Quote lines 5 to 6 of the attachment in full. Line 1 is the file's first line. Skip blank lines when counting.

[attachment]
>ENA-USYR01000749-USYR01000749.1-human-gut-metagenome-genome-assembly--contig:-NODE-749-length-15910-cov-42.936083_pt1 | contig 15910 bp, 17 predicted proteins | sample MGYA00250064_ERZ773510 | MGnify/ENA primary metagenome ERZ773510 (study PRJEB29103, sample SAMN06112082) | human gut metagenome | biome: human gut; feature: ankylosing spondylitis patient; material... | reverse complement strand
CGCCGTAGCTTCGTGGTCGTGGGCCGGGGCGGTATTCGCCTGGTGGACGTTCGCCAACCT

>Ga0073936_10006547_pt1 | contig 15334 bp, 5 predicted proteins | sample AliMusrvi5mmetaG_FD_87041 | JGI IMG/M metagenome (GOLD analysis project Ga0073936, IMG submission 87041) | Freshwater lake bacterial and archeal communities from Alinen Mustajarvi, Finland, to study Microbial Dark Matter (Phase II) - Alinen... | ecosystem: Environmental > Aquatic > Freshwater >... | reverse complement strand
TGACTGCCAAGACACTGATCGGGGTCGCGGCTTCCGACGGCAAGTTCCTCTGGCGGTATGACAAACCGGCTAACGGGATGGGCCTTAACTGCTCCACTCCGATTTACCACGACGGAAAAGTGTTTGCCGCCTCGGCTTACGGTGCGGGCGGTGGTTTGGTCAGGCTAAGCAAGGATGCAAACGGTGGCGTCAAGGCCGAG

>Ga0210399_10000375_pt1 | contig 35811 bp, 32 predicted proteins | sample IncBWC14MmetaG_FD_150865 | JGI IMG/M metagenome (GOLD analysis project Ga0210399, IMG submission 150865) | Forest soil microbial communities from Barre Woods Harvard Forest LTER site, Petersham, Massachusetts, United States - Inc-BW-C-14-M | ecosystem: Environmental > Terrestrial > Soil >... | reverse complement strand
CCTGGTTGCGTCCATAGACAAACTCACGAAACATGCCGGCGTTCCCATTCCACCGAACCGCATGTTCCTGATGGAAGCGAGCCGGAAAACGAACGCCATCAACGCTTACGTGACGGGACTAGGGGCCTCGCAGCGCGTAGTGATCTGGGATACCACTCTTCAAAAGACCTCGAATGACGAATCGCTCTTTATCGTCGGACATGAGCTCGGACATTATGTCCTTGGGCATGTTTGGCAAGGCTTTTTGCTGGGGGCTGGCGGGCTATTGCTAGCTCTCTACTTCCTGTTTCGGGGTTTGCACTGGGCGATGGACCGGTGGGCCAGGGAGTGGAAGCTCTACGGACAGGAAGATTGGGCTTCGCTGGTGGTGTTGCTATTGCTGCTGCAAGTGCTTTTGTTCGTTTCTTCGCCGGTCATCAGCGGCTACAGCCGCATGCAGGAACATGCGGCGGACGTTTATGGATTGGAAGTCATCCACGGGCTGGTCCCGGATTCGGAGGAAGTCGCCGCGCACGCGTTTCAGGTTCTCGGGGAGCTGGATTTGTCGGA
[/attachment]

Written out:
>Ga0210399_10000375_pt1 | contig 35811 bp, 32 predicted proteins | sample IncBWC14MmetaG_FD_150865 | JGI IMG/M metagenome (GOLD analysis project Ga0210399, IMG submission 150865) | Forest soil microbial communities from Barre Woods Harvard Forest LTER site, Petersham, Massachusetts, United States - Inc-BW-C-14-M | ecosystem: Environmental > Terrestrial > Soil >... | reverse complement strand
CCTGGTTGCGTCCATAGACAAACTCACGAAACATGCCGGCGTTCCCATTCCACCGAACCGCATGTTCCTGATGGAAGCGAGCCGGAAAACGAACGCCATCAACGCTTACGTGACGGGACTAGGGGCCTCGCAGCGCGTAGTGATCTGGGATACCACTCTTCAAAAGACCTCGAATGACGAATCGCTCTTTATCGTCGGACATGAGCTCGGACATTATGTCCTTGGGCATGTTTGGCAAGGCTTTTTGCTGGGGGCTGGCGGGCTATTGCTAGCTCTCTACTTCCTGTTTCGGGGTTTGCACTGGGCGATGGACCGGTGGGCCAGGGAGTGGAAGCTCTACGGACAGGAAGATTGGGCTTCGCTGGTGGTGTTGCTATTGCTGCTGCAAGTGCTTTTGTTCGTTTCTTCGCCGGTCATCAGCGGCTACAGCCGCATGCAGGAACATGCGGCGGACGTTTATGGATTGGAAGTCATCCACGGGCTGGTCCCGGATTCGGAGGAAGTCGCCGCGCACGCGTTTCAGGTTCTCGGGGAGCTGGATTTGTCGGA